"He neglects the example of Michigan, that wins me the round given the argument provided by Con. To disambiguate the issue; regions and nations are non-distinct in this debate. I'm Pro my ability to create a 4-color map, not a random arrangement of shapes that are independent as soon as their borders end."
Pro's example means nothing, unless you first accept his assumption that regions means the same thing as countries or states.

"The reason there is a distinction is because countries can be split and discontinuous, as opposed to polygons and geometric figures, which can not."
There is a distinction in Pro's mind, but not in what was written during R1, which is what counts. He defined 'Four Color Theorem' to mean a specific thing, and failed to prove that he had disproved that specific thing. If he had said countries in his initial definition, which he could have, he would be right. But he didn't.

"Furthermore, it only makes sense realistically to assume that regions don't have to be coninuous for the sake of this debate given the fact that all maps keep discontinuous nations/states the same color anyways. E.g. Michigan, the US/Alaska/Hawaii, Pacific Islands, etc."
No, this assumption does not make sense. One cannot just assume that you meant something that you did not actually say. If Pro's intention was really to show your claim was true of countries, rather than regions, he could have simply said so. His actual intention was to be deliberately deceptive, by saying something that he knew was different from what he meant.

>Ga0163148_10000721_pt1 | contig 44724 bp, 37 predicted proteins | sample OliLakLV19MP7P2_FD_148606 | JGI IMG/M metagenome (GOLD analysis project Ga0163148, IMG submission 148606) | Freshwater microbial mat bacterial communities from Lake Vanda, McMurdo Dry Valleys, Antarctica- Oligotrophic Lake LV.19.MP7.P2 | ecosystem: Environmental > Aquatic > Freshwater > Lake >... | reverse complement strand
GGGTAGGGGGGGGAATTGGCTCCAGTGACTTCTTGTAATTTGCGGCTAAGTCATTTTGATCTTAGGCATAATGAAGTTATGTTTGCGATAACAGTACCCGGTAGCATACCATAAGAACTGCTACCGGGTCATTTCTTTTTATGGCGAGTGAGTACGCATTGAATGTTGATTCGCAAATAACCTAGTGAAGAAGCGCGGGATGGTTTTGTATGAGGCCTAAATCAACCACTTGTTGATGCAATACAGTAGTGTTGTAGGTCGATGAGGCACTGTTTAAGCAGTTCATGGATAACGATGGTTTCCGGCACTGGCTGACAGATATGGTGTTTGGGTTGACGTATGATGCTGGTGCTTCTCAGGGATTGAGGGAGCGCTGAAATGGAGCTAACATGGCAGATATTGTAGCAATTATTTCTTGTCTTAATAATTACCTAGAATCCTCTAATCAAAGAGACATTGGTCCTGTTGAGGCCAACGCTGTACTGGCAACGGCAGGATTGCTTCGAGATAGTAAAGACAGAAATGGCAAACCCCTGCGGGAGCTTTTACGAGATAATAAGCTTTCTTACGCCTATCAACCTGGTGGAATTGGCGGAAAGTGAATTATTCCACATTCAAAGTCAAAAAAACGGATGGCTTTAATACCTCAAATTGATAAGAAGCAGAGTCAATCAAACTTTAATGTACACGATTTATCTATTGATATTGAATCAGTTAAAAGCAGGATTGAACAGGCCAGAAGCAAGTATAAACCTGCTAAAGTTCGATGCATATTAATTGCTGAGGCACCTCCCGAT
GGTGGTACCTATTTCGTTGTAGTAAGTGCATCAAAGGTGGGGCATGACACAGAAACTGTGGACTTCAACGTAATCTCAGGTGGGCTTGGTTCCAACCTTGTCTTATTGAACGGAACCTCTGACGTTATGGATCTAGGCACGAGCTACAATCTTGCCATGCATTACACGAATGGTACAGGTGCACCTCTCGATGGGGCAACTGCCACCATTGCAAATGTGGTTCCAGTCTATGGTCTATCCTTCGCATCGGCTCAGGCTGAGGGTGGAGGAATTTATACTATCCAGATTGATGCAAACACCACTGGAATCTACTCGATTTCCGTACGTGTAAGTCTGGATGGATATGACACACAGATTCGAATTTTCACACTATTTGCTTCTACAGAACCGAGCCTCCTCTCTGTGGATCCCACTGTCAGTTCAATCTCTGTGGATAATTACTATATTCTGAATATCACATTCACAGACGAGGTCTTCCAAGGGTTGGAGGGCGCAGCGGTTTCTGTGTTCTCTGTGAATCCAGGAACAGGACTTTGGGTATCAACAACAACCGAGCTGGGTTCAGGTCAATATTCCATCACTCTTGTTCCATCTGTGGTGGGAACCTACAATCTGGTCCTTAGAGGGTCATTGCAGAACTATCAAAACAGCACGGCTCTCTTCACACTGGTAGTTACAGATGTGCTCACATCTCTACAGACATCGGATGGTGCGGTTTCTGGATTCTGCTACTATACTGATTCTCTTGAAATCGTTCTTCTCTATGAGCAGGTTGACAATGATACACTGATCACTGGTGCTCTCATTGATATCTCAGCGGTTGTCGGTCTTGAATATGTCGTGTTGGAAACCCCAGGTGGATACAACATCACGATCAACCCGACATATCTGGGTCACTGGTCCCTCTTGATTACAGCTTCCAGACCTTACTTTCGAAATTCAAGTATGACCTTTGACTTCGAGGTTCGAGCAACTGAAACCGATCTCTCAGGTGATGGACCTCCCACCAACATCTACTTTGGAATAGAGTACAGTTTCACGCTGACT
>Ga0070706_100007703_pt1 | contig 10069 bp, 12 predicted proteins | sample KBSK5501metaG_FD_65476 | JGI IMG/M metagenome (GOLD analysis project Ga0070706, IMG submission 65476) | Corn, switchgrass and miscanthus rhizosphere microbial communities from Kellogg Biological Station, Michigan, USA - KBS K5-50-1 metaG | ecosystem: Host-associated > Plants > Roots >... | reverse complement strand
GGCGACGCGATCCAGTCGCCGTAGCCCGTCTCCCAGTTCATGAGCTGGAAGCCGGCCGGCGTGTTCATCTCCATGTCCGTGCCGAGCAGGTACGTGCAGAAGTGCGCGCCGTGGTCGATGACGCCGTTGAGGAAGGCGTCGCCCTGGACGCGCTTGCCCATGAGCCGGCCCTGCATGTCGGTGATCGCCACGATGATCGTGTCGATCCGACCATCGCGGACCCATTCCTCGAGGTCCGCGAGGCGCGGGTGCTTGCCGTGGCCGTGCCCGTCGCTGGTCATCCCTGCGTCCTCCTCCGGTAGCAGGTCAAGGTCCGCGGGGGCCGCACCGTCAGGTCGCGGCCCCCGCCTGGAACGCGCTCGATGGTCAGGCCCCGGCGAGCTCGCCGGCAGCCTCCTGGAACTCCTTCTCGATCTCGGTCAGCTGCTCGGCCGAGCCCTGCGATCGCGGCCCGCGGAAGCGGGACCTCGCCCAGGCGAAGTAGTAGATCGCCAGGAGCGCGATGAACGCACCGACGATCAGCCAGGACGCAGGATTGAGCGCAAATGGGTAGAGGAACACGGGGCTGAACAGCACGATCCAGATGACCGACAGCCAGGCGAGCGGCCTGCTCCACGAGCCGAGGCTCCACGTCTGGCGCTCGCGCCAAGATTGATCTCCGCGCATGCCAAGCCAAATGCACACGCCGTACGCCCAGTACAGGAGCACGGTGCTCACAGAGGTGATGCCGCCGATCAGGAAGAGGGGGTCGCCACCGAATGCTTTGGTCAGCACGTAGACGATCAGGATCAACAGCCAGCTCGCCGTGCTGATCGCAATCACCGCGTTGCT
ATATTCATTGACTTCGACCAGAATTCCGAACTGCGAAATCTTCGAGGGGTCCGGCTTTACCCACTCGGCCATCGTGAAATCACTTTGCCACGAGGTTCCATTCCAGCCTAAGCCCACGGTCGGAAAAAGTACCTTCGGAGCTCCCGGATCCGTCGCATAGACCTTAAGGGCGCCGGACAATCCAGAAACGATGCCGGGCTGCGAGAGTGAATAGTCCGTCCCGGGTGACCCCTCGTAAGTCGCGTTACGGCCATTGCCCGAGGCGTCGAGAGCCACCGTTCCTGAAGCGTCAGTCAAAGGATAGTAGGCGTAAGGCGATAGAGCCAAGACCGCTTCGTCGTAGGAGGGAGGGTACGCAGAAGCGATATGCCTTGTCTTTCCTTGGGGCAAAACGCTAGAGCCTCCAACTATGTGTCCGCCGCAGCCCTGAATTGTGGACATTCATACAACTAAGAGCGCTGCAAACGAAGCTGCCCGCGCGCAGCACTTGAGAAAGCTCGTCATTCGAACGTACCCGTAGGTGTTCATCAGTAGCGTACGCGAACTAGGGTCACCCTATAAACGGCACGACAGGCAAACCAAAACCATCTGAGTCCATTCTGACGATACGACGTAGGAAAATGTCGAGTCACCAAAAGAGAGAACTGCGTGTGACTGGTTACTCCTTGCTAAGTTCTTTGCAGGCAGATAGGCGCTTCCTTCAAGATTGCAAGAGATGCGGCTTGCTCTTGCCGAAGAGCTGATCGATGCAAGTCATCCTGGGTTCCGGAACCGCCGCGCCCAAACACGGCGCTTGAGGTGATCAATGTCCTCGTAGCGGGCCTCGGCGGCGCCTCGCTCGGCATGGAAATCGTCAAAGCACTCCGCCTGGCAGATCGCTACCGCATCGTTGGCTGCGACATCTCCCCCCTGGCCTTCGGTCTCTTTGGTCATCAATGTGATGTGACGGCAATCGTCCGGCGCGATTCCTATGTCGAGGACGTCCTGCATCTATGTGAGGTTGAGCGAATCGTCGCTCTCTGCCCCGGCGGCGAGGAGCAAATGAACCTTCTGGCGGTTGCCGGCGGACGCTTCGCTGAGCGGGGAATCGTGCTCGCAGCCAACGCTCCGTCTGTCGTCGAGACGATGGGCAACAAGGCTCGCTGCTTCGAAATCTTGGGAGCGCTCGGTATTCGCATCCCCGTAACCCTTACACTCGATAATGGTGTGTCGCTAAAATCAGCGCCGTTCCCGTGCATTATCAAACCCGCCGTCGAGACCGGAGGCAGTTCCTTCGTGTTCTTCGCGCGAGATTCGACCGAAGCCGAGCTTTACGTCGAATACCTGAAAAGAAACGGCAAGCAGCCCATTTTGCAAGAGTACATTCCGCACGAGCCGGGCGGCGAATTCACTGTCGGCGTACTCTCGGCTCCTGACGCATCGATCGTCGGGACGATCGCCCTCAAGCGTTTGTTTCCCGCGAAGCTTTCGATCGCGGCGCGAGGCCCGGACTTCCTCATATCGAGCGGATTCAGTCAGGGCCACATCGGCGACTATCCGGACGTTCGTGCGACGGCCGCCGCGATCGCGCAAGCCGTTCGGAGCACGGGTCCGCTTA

In conclusion, if Pro had meant countries when he said regions, he could have said so. He did not. Because he defined the four color theorem to mean a certain thing, his burden of proof was to show that he had a valid counter example to what he actually defined, not what he secretly meant by what the words in R1 said. He did not meet this burden of proof.
Debate Round No. 3
59 comments have been posted on this debate. Showing 1 through 10 records.
Posted by m93samman 3 years ago
m93samman
Genuidox, you're a total dumbasss bro. I feel sorry for your parents.
Posted by Genuidox 3 years ago
Genuidox
dude, that map you drew doesn't need 5 colors. the bigger region "5" can be colored with "4" and the engulfed "5" can be either "1", "2", or "3"
there is no way you can create a counter example because EVERY map is a planar graph assuming each region shares a border and not just a point. the theorem states for every planar graph, only 4 colors are needed to color in every point. Every map can be recreated with each region as a point and each border as an edge in the graph. it is called the "map" theorem because it gives the theorem a more appealing representation. Both of you guys obviously don't know this theorem and don't know enough of this math to know that Pro is obviously wrong. Con is accepting Pro's argument as correct with a flaw but that's not the case.
Come back when you actually know what a planar graph means
Posted by LaissezFaire 3 years ago
LaissezFaire
That makes a lot more sense. I was wondering why a 22 year old (from his profile) was acting like that.
Posted by m93samman 3 years ago
m93samman
http://i53.tinypic.com...

He's 12, in case you're wondering why I'm reciprocating childishness with him.
Posted by m93samman 3 years ago
m93samman
I'm trying to screencap my inbox too, but it isn't working apparently. Just read the message, I guess.
Posted by m93samman 3 years ago
m93samman
Sorry, ignore the first one. I meant to have this one instead http://i53.tinypic.com...